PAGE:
Hot Shoe Shuffle (Savoyards)
Wynnum State High School, Star Theatre
June 19 – July 3
If The Wiggles were tap dancers they might get confused with the cast of “Hot Shoe Shuffle” as the 1992 Australian jukebox musical begins with introduction to its feature of a few more Principal players, the seven Tap brothers, dressed in bold suits of block primary colours. It’s an introduction befitting the sensibility of the light-hearted crowd pleaser and one that fits with the staging of Savoyard’s production, which sees Wynnum State High School’s Star Theatre staged with animation style set pieces, with each corner and angle outlined by a thin black line to gift the effect of being in a cartoon.
The flimsy storyline tells of dancing brothers who are all named after tap moves: Spring (Reindert Toia), Slap (Andrew King), Buck (Clay English), Wing (Stewart Matthews), Tip (Simon Battersby), Tap (Michael Effenberger) and Slide (Chris Jordan), being told that they will obtain a significant inheritance from their late and long-absent father if they can reproduce his legendary act, “The Hot Shoe Shuffle”. Trouble arises when producer of sorts Max (Rob Emblen) reveals that they must also include their long-lost and quie outgoing sister, April (Natalie Lennox) in the act.
Light-weight as its story may be, however, David Atkins’ “Hot Shoe Shuffle” is an ambitious choice of show; the fast-paced musical requires a supremely talented cast and musical band, and in this regard, the production, presented in partnership with Bloch Australia, delivers in abundance, making for a toe-tapping good time for all. It really is all about the dancing, which includes incorporation of tricks with hats and canes, occasional slapstick and always-crisp footwork, from the after-overture opening number, Duke Ellington’s ‘The Rug Cutter’, in which the brothers tap in unison atop a large lawyer’s office table. It is not all big, bold numbers, however. Light and shade are afforded through Lennox’s ‘I Get Along Without You Very Well’ and her charming song and dance routine with Toia in ‘Shall We Dance’. And when they are joined by Emblen in ‘Name Up In Lights’, it is a joyful prelude to the showcase numbers that follow. Indeed, the nimble Emblen is a joy to behold whenever his feet fly across the stage. Not only is an accomplished dancer, but, along with Desney Toia-Sinapati, responsible for the show’s classic, high-energy choreography.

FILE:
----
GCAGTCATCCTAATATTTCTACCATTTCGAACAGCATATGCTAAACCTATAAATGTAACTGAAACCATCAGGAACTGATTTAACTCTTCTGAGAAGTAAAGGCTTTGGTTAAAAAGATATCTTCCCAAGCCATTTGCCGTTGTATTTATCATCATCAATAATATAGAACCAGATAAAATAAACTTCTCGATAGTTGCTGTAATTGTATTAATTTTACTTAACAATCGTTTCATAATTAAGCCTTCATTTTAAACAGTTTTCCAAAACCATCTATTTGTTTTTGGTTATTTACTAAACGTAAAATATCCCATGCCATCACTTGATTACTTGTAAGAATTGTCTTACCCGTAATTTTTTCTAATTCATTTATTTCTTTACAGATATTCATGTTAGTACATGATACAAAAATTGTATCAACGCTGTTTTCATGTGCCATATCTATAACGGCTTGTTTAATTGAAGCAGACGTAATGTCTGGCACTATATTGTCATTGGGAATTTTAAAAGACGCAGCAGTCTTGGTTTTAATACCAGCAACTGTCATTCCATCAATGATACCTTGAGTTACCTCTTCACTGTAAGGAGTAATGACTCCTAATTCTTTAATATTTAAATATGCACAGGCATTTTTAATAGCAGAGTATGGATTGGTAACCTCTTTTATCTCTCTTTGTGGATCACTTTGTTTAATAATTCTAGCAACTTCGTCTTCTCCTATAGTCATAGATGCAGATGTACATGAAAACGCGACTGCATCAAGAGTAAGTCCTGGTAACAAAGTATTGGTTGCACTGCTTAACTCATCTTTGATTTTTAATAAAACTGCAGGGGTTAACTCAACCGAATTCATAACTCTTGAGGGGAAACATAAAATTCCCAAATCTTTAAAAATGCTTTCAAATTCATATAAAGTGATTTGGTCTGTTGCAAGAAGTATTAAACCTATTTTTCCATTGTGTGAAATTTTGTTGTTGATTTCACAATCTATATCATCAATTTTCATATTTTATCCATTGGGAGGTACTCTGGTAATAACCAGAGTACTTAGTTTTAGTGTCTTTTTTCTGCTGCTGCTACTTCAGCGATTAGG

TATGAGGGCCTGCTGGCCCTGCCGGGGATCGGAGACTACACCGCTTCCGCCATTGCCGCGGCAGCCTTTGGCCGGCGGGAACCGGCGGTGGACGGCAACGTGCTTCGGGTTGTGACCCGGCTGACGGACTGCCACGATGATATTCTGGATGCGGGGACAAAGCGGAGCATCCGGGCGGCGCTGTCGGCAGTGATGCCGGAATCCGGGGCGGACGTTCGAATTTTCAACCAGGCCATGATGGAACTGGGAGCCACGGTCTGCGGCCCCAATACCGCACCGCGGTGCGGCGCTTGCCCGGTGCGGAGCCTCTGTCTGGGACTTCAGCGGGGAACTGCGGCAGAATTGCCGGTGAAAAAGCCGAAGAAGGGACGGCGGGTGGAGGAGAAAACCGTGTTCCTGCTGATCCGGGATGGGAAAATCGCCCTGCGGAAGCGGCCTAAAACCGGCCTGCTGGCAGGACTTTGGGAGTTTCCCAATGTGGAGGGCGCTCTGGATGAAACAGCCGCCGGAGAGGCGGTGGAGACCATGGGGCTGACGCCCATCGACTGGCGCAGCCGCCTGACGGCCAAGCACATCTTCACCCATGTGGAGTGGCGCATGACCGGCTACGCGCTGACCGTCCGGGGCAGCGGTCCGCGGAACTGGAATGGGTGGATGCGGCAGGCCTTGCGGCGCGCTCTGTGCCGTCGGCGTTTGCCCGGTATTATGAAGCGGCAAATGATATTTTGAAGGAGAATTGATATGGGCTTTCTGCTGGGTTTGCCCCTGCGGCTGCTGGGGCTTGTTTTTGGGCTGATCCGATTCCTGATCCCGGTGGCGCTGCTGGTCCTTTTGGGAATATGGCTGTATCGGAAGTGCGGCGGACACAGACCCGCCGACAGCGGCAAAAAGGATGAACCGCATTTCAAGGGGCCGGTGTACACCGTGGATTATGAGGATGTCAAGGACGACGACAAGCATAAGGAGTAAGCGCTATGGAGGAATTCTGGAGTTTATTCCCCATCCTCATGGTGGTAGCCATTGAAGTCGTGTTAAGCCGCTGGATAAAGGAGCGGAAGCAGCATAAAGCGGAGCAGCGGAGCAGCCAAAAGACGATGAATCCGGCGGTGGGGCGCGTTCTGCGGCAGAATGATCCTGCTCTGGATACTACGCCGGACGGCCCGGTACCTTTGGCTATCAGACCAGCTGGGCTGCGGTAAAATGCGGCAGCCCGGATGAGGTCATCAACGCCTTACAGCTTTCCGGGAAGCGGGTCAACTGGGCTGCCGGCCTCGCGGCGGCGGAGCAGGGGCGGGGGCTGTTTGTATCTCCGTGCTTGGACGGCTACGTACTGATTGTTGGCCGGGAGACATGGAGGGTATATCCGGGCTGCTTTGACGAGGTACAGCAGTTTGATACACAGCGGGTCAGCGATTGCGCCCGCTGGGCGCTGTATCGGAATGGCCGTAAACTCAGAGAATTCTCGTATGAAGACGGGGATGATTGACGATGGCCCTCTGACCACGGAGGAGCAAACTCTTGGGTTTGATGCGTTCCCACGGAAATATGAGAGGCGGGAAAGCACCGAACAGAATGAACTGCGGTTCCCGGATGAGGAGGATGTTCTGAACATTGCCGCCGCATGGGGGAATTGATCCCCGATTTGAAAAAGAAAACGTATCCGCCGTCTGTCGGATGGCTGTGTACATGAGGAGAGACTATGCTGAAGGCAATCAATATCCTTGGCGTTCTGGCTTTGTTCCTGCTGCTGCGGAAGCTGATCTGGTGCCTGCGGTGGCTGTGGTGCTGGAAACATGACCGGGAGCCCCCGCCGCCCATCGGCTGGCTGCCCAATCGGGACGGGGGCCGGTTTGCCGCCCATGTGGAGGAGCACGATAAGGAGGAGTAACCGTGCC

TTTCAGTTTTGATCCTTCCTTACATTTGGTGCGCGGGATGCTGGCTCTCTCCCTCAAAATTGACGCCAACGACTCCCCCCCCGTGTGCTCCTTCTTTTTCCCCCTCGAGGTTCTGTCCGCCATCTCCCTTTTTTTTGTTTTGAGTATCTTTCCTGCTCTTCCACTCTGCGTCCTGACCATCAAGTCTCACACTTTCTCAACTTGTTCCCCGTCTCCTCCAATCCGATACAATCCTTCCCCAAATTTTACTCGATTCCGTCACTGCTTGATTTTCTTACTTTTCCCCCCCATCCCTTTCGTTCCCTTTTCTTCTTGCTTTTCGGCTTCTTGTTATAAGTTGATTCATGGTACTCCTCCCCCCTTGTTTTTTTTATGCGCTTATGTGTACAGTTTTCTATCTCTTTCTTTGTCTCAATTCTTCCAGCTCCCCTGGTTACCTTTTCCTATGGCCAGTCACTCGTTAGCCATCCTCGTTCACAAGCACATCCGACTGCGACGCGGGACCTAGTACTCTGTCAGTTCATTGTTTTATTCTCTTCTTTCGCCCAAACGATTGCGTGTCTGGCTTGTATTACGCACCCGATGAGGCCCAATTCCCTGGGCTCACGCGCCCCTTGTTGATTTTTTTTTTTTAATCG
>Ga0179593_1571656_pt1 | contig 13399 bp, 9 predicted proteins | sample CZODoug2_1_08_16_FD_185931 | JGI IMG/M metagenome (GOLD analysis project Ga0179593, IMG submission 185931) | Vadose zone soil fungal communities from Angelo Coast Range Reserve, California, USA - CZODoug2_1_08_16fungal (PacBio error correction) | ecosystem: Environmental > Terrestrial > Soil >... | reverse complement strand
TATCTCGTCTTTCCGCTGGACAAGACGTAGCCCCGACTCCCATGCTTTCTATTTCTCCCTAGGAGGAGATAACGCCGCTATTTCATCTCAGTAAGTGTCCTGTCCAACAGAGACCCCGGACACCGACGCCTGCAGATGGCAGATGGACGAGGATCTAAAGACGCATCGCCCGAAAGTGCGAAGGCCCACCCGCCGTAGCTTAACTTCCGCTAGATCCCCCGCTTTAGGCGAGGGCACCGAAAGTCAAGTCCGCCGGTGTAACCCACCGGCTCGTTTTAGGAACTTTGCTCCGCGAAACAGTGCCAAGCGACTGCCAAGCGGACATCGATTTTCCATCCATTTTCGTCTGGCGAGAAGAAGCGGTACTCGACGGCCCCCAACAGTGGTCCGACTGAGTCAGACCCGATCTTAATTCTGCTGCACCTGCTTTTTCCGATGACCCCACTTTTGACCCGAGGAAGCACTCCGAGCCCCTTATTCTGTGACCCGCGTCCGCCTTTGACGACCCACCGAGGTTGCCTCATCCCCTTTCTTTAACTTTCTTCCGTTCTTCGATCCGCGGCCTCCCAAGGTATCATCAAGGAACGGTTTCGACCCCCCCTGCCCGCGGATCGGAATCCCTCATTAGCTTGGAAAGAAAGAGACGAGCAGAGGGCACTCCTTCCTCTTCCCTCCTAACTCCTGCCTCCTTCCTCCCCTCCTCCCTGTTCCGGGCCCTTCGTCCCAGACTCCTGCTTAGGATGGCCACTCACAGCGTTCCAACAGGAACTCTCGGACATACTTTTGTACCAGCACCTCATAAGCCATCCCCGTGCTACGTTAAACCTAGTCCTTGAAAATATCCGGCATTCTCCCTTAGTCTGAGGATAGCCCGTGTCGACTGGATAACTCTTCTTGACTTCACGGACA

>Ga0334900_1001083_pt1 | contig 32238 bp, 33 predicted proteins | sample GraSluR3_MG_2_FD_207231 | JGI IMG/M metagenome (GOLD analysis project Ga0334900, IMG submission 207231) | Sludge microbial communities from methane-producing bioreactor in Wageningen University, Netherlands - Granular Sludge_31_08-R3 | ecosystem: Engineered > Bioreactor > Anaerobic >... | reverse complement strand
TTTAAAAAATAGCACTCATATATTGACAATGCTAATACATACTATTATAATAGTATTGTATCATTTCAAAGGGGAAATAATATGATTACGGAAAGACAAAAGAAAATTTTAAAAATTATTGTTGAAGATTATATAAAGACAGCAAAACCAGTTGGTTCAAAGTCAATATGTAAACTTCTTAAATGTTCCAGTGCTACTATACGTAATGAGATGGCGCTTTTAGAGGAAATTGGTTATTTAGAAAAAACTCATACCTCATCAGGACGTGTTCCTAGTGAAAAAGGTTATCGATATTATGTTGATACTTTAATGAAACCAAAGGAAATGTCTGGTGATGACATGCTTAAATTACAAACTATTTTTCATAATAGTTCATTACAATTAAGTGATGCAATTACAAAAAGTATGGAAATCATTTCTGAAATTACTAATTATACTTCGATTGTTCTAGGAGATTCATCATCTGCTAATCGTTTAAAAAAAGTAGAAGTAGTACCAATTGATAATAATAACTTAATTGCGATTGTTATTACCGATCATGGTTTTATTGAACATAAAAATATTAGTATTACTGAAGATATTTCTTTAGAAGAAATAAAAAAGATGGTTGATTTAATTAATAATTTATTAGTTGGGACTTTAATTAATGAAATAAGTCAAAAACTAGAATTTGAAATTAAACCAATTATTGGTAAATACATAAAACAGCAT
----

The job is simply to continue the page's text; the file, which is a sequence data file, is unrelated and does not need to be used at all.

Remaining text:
With no dedicated music score of its own, “Hot Shoe Shuffle” draws its setlist from a variety of sources all of which serve to showcase its dancing. Familiar big band songs from the ’20s to ’40s of the ‘In The Mood’ sort feature throughout and it is wonderful to see the band showcased on stage, especially during the show-within-the-show that occupies most of the second half. The highlight comes, however, as part of Act One’s ‘Fats Waller Medley’ in which ‘This Joint is Jumpin’ is enlivened with infectious brassy New Orleans jazz sounds to accompany the brothers’ mimed instrument playing.
The melodies of group numbers are often highlighted by beautifully-blended vocals, although occasionally, the combined sounds of all brothers tapping together wash over the top of vocals. Toia’s smooth voice is appropriately showcased in jaded eldest brother Spring’s soft shoe number ‘Song and Dance Man’ and while all performers have their moments, Chris Jordan, as the good humoured Slide is particularly impressive in a spinning Act Two solo.
There is a clear camaraderie amongst the cast, particularly the seven brothers, which accommodates the show’s easy humour of puns and lame pick-up lines, and also musical references of the ‘One The Town’ and Cole Porter sort. Similarly, Lennox’s embrace of the difficulty of April’s initial uncoordinated dance attempts is a key component, adding much to the show’s humour. And while the brothers are ‘Putting on the Ritz’ of their Act Two show in dapper suit and tails, Kim Heslewood’s versatile costume design allows Lennox to quick change without any compromise to the razzle dazzle of the showcase.
“Hot Shoe Shuffle” is a fan-tap-stic show and it is easy to appreciate its smash hit status across Australia and on London’s West End given its escapist whimsy and enormous energy (especially in latter numbers). The fact that it does not take itself too seriously, makes for an easy watch that you don’t have to think too much about, lest you might get caught up in its plot holes. If you like tap, even just a little bit, you must join in Savoyards 60th year celebrations and see this good old fashioned musical.
Photos c/o – Sharyn Hall